Last fall, White House Chief of Staff Rahm Emanuel remarked, "Never let a serious crisis go to waste. What I mean by that is it's an opportunity to do things you couldn't do before."
That quote has become part of a rallying cry for conservatives, that those currently in power are trying to create the perception of a crisis to force things through the legislative process that couldn't be done otherwise. That has been dismissed by those on the left as fear-mongering and the party in power is acting in good faith based on what their constituents want.
But on MSNBC's Oct. 14 "Countdown," Newsweek senior Washington correspondent Howard Fineman found fault with President Barack Obama's administration for not living up to Emanuel's expectations. On Oct. 14, the Senate Judiciary Committee toyed with the idea of stripping health insurance providers of their antitrust exemption and "Countdown" Keith Olbermann suggested members of Congress hold that exemption over insurance companies' heads to force them to go along with the Senate's idea of health insurance reform.
"The other notable industry that has this exemption - many of us know that that would be professional baseball," Olbermann said. "And over the years, as I was implying to the Congressman [Alan Grayson], over the years, Congress has had modest, very rarely used success getting baseball to jump through hoops to keep that exemption. Could that be the best use of this? Could that be strategy here, threaten the exemption, restrict it in some ways, but don't kill it so you always have that ax to go to? Or does it have to be ax time?"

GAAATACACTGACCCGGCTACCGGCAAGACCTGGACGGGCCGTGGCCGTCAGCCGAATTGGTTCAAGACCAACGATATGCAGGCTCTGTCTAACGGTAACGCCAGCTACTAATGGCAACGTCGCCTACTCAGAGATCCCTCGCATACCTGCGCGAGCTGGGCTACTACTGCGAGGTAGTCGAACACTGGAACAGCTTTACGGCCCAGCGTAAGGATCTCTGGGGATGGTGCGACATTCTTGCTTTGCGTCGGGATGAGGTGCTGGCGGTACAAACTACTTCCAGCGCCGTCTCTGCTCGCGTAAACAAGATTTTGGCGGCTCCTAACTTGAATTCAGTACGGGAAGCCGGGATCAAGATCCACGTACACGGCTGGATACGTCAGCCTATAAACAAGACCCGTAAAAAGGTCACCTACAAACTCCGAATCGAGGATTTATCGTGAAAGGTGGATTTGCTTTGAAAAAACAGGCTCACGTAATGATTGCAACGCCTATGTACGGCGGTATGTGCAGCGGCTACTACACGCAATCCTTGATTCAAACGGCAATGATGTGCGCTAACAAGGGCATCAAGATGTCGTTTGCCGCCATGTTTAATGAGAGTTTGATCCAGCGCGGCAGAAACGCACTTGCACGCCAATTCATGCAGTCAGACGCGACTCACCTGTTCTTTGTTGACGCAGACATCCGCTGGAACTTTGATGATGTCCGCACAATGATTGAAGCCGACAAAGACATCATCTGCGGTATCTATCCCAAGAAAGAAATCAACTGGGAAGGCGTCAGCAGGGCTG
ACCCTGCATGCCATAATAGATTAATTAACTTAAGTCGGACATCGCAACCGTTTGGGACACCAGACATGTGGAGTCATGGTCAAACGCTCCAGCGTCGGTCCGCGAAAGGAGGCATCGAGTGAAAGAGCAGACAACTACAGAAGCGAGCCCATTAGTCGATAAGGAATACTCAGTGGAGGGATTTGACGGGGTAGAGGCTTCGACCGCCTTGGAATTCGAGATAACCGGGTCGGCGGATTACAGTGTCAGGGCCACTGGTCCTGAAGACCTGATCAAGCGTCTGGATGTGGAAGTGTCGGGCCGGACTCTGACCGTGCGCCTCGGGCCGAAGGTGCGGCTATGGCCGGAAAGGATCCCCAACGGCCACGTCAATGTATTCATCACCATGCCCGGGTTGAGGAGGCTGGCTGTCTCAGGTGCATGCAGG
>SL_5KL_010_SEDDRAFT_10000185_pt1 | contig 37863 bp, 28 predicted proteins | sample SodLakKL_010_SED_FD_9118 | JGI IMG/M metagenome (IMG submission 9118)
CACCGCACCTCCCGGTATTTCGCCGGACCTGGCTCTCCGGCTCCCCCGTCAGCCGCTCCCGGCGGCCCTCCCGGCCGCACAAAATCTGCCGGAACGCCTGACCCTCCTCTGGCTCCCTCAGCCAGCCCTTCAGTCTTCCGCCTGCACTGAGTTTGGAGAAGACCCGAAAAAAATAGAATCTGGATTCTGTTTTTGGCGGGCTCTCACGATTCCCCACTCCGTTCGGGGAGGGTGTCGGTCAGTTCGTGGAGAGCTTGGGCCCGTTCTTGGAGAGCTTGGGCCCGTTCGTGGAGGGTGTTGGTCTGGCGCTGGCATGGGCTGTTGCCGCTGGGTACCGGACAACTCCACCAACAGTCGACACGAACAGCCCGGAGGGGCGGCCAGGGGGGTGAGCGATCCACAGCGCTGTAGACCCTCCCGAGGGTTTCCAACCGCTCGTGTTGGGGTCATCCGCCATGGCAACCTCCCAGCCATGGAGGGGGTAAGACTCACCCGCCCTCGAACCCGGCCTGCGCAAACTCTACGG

The industry group America's Health Insurance Plans argues the antitrust exemption should remain in place so states can regulate the industry, not the federal government. But according to Fineman, the very idea that this would be in play for Judiciary Committee member Sen. Chuck Schumer, D-N.Y., who represents a state that is home to these insurers means the industry isn't getting any special treatment when it comes to his representation.
"Well, it may have to be ax time, but it's interesting that Chuck Schumer is leading the parade here, the senator from New York, because it's New York and other states like Connecticut and a couple other states that have always played a huge role in the regulation of the insurance business," Fineman said. "They don't want to give that up - and Schumer being from New York probably has some local interest who wouldn't want it to be given up. But the fact that he's pushing as hard as he can now means that all bets are off with the insurance business."
"A lot of other stakeholders remain at the table with Rahm Emanuel," Fineman continued. "They are in that room at least by proxy. But the insurance industry has declared war on the Congress - and that's going to be a defining element from here on out."
That led Olbermann to inquire how they got to this point, where Sen. Olympia Snowe, R-Maine, was able to play such an integral part in the debate as a lone Republican supporter by voting for Sen. Max Baucus' bill that came out of his Senate Finance Committee.
"I think that Olympia Snowe is going to be in a side room, at least initially, then she'll be part of it," Fineman said. "She's part of it because, as Congressman Grayson was saying, she's gotten an inordinate role in this because of the mathematics of the Senate and because of the way the administration's approached this."
But that's where Fineman conjured up Emanuel's Nov. 8, 2008, about not letting a crisis go to waste. By allowing Snowe participate in the negotiations, the White House isn't operating in "crisis mode" as they could according to Fineman.
"You made a great point earlier, which is Rahm Emanuel said at the beginning of this process, remember he said, ‘Let's never let a good crisis go to waste.' That was one of the reasons they pushed health care to begin with, but they haven't dealt with it or negotiated about it in crisis mode. They've negotiated it sort of backroom poker-style. And that's another reason why Olympia Snowe will be at that table."